The Drumbeat of Peace

China is “boosting its defense budget by 12.2 percent” in the coming year. So says the budget report released at the annual meeting of the People’s Congress last week. Scott Pelley of CBS News talked about how it has been ten years since a western reporter has been allowed to ask a question to the Party Leader at the Congress. Seth Doane asked about the increase in defense funding. What is the reason?

Tuesday, March 4, 2014. Fu Ling, Party Chair, responds to Doane’s question: “It takes power to maintain and preserve peace.” And so it is with the world’s superpowers. And so it has been throughout history. As long as we have the guns and the manpower and the nuclear weapons and the nuclear submarines and so on and so forth, peace is possible.

So what happens when the power wanes?  The Ancient Greeks and Romans know what happens. Power rises and falls in the world. As long as there is power to maintain borders, a country stands; when that is gone, the game ends. The world turns round and round; the players may change but the story does not. Truthfully, neither do the outcomes.

Over 20 years ago, I was leading a brief worship service at Methodist College to open the Annual Meeting of United Methodist Women in North Carolina. It was October just after the war in Iraq had begun. I designed the worship as a Vigil for Peace. A dear friend came to me after the worship. Her husband served a church in Fayetteville where there were many members who were part of the 82nd Airborne at Fort Bragg. She said something to me that I have never forgotten, “You know, members of the 82nd Airborne think they ARE the peacemakers.”  I understand, and since that time have worked to carefully walk the tightrope between what I know and what I believe.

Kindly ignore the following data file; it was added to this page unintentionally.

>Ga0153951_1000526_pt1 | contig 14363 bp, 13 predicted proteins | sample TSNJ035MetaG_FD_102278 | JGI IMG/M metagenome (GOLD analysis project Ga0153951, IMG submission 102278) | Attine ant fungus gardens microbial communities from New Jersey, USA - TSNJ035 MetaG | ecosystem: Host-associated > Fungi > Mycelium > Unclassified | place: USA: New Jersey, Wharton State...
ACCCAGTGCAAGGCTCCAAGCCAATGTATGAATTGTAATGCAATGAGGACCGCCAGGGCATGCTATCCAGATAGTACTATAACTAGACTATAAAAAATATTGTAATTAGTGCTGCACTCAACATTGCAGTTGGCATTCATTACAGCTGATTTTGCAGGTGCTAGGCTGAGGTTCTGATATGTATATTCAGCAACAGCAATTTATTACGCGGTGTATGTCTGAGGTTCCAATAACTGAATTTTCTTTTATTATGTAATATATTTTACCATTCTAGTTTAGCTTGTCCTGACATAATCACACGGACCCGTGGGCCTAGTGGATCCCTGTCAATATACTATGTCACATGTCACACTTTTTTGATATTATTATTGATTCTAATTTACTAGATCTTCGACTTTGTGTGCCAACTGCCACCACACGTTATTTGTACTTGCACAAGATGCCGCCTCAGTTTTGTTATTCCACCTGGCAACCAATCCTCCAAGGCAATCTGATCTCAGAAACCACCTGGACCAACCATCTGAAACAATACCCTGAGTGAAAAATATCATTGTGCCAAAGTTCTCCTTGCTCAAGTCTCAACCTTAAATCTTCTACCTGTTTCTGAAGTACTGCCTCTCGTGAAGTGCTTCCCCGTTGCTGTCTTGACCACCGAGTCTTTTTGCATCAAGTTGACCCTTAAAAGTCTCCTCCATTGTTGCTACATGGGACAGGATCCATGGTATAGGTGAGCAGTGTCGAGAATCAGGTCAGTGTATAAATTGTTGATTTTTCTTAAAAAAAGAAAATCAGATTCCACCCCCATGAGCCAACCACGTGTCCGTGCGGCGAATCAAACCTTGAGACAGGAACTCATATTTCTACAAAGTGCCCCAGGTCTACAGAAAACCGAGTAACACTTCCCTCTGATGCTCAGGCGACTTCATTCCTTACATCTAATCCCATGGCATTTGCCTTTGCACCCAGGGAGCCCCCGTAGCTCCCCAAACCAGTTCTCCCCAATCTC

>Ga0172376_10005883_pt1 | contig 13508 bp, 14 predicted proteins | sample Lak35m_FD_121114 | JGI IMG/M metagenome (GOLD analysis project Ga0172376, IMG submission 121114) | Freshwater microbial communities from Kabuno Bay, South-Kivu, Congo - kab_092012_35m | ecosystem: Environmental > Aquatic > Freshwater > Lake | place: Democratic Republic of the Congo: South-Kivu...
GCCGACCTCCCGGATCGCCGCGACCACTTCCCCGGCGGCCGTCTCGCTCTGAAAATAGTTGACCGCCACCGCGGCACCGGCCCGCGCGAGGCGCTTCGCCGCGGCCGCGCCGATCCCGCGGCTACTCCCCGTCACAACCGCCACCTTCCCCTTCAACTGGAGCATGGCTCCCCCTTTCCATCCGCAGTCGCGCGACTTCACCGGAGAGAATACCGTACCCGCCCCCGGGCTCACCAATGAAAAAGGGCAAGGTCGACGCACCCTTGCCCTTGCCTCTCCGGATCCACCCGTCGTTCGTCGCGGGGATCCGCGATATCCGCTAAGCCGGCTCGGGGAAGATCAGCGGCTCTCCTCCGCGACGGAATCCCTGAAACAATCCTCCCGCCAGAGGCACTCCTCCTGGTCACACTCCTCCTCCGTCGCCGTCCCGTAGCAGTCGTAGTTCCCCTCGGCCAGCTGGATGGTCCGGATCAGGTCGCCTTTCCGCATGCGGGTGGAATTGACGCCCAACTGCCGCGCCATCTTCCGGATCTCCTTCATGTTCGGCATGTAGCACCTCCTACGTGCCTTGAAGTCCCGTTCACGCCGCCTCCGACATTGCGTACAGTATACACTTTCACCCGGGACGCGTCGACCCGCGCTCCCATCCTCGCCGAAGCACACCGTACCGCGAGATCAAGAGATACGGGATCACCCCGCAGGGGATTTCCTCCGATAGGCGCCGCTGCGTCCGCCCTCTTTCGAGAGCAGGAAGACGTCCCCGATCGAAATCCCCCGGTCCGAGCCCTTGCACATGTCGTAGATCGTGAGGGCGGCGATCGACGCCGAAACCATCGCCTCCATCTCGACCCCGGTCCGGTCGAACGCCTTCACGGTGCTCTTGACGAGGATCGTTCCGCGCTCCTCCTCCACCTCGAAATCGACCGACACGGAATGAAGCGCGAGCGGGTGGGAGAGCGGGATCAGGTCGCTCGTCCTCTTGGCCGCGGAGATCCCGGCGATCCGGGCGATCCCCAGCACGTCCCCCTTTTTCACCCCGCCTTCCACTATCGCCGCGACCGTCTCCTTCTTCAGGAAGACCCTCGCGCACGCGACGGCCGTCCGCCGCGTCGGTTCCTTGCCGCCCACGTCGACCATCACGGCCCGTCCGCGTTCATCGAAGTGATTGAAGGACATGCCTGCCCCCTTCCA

What I know is that there are noble and brave men and women who throughout history have given themselves to the work of freedom and security. Many have made ultimate sacrifices of their lives, limbs, mental health and more on my behalf. I am a beneficiary of their sacrifice and I give thanks for them.

What I believe is that we humans have never tried the ways of peace spoken by the prophet Isaiah long ago:

Come, let us go up to the house of the Lord… that he may teach us his ways and that we may walk in his paths… He shall judge between the nations and decide for many peoples and they shall beat their swords into plowshares, and their spears into pruning hooks; nation shall not lift up sword against nation, neither shall they learn war any more.”  (From Isaiah 2)

When Jesus is telling his disciples farewell, he tells them that the Advocate will come among them, teaching them. Jesus gives them peace as a parting gift. “Peace I leave with you, my peace, not as the world gives, but as I give to you.” Then he calls them to be unafraid.

What does evil do in the face of fearlessness, the way of peace? Does it sulk away into shadow? Can it even look at itself in the face of righteousness? Or like Javert in Les Miserables, in the face of a good and righteous Jean Valjean, give itself to death?  The blood of the martyrs tell part of the story of peace. Is the peace of God even possible as long as human pride exists?

Throughout these 40 Days of Lent, find a place of peace in your own spirit and reflect on your notions of peace. Hear the drumbeat of peace through out all of history. To what is it calling you?

 

 

 

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